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Alfred Lord Tennyson (1809-1892)

In Memoriam A. H. H. OBIIT MDCCCXXXIII: 55


              1The wish, that of the living whole
              2      No life may fail beyond the grave,
              3      Derives it not from what we have
              4The likest God within the soul?

              5Are God and Nature then at strife,
              6      That Nature lends such evil dreams?
              7      So careful of the type she seems,
              8So careless of the single life;

              9That I, considering everywhere
            10      Her secret meaning in her deeds,
            11      And finding that of fifty seeds
            12She often brings but one to bear,

            13I falter where I firmly trod,
            14      And falling with my weight of cares
            15      Upon the great world's altar-stairs
            16That slope thro' darkness up to God,

            17I stretch lame hands of faith, and grope,
            18      And gather dust and chaff, and call
            19      To what I feel is Lord of all,
            20And faintly trust the larger hope.

Notes

1] First published anonymously in the volume with this title in 1850, though the 131 sections or separate poems that compose it were written and rewritten from 1833 to the time of publication. Two of the 131 sections were added in later editions: LIX in 1851, and XXXIX in 1872. The poem is in memory of Tennyson's friend Arthur Henry Hallam, son of the eminent historian. Hallam was engaged to marry Tennyson's sister Emily, when he died suddenly of a stroke in Vienna on September 15, 1833, at the age of twenty-two. Although written without any plan at first, the parts of the poem were finally arranged in a pattern to cover the period of about three years following Hallam's death. Tennyson himself insisted that it is "a poem, not a biography .... The different moods of sorrow as in a drama are dramatically given, and my conviction that fear, doubts, and suffering will find answer and relief only through Faith in a God of Love. `I' is not always the author speaking of himself, but the voice of the human race speaking through him."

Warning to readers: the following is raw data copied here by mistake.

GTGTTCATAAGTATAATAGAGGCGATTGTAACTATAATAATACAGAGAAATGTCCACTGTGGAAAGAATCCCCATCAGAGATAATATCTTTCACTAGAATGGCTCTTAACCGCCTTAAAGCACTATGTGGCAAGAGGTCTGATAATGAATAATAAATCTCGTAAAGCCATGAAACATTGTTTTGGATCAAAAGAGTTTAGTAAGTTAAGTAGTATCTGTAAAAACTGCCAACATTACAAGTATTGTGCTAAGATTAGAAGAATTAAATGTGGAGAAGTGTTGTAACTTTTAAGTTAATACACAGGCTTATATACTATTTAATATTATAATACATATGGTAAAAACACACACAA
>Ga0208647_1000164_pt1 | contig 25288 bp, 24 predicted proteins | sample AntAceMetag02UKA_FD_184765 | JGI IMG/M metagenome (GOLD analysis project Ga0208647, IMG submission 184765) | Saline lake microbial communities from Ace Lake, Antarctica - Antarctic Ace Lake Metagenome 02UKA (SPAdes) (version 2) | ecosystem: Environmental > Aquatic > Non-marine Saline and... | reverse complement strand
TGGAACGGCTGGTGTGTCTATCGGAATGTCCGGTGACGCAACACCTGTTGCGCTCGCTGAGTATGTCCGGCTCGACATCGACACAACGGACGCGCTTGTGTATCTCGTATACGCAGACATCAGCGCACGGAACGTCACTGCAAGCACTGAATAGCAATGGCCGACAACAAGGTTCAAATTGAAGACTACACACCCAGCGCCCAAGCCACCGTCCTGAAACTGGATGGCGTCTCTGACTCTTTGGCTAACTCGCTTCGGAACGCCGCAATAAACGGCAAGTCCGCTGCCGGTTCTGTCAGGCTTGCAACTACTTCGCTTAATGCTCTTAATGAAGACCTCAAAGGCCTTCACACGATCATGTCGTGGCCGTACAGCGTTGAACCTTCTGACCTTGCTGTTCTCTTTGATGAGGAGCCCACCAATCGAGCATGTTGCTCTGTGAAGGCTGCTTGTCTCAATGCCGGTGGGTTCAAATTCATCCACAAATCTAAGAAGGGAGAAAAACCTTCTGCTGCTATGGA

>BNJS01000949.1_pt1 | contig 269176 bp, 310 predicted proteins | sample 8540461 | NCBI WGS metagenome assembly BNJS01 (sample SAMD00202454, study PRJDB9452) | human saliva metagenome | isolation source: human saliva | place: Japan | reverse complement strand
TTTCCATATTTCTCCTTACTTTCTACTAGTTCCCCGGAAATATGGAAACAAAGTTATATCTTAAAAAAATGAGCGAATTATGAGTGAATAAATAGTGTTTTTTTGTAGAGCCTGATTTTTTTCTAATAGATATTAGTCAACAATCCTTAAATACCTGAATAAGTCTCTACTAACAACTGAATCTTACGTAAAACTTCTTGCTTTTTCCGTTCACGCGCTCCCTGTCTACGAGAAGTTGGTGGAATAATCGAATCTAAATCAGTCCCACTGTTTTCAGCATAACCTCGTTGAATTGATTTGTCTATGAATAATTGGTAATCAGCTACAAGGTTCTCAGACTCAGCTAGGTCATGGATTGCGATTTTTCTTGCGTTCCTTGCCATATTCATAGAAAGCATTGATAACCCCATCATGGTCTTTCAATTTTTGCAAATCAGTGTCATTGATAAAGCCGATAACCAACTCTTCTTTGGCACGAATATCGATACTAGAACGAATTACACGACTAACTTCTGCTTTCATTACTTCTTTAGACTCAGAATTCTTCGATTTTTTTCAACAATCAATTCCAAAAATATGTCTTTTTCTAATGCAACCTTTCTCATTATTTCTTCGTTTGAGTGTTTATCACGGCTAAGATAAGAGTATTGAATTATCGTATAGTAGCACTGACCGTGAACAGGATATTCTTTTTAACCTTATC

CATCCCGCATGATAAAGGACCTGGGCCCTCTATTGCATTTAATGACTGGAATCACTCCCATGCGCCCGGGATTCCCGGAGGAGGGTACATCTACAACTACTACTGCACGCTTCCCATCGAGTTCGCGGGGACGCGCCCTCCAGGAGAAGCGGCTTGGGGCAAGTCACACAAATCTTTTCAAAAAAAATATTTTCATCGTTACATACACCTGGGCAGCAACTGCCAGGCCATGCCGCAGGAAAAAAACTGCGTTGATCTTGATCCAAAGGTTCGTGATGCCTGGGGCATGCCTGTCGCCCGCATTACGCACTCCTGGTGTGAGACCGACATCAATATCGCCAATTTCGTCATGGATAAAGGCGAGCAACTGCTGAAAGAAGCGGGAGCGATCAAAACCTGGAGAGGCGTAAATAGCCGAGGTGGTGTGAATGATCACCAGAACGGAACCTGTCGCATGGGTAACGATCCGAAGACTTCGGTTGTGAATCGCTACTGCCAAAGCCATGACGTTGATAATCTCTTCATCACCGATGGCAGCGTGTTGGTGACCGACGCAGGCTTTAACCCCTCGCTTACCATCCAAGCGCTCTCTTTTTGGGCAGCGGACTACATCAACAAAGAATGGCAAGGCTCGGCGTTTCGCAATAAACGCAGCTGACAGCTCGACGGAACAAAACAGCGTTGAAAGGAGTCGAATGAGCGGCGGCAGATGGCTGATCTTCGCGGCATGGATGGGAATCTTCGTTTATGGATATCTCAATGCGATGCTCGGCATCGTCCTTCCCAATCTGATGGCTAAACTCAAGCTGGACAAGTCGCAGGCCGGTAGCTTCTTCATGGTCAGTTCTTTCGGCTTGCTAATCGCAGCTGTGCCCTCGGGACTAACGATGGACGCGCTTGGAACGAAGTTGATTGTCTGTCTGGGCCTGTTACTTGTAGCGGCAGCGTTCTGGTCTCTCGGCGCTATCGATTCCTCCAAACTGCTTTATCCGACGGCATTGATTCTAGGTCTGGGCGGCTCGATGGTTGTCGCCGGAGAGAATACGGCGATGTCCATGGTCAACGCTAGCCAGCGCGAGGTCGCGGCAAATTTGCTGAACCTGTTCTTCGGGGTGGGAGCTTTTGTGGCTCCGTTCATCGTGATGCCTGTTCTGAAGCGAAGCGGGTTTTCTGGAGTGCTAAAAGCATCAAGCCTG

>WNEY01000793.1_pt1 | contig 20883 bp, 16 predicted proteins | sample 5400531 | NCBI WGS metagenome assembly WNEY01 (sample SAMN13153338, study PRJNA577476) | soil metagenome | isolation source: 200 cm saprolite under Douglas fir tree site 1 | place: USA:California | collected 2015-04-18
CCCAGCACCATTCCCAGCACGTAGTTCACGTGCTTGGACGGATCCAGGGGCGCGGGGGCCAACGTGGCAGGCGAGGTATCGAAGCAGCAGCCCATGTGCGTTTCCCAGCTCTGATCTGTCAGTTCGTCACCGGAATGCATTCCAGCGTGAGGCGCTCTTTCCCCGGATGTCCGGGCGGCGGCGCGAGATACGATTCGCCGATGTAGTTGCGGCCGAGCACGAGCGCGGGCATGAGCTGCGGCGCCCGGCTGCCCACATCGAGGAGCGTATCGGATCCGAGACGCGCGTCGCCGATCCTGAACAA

OBIIT MDCCCXXXIII: he died in 1833.

4] likest to God within the soul: man's most God-like quality, manifested in "the wish," is clearly love.


Online text copyright © 2003, Ian Lancashire for the Department of English, University of Toronto.
Published by the Web Development Group, Information Technology Services, University of Toronto Libraries.

Original text: Alfred lord Tennyson, In Memoriam (London: E. Moxon, 1850). PR 5562 A1 1850 Victoria College Library (Toronto). Alfred lord Tennyson, Works (London: Macmillan, 1891). tenn T366 A1 1891a Fisher Rare Book Library (Toronto).
First publication date: 1850
RPO poem editor: H. M. McLuhan
RP edition: 3RP 3.67.
Recent editing: 2:2002/2/14

Rhyme: abba


Other poems by Alfred Lord Tennyson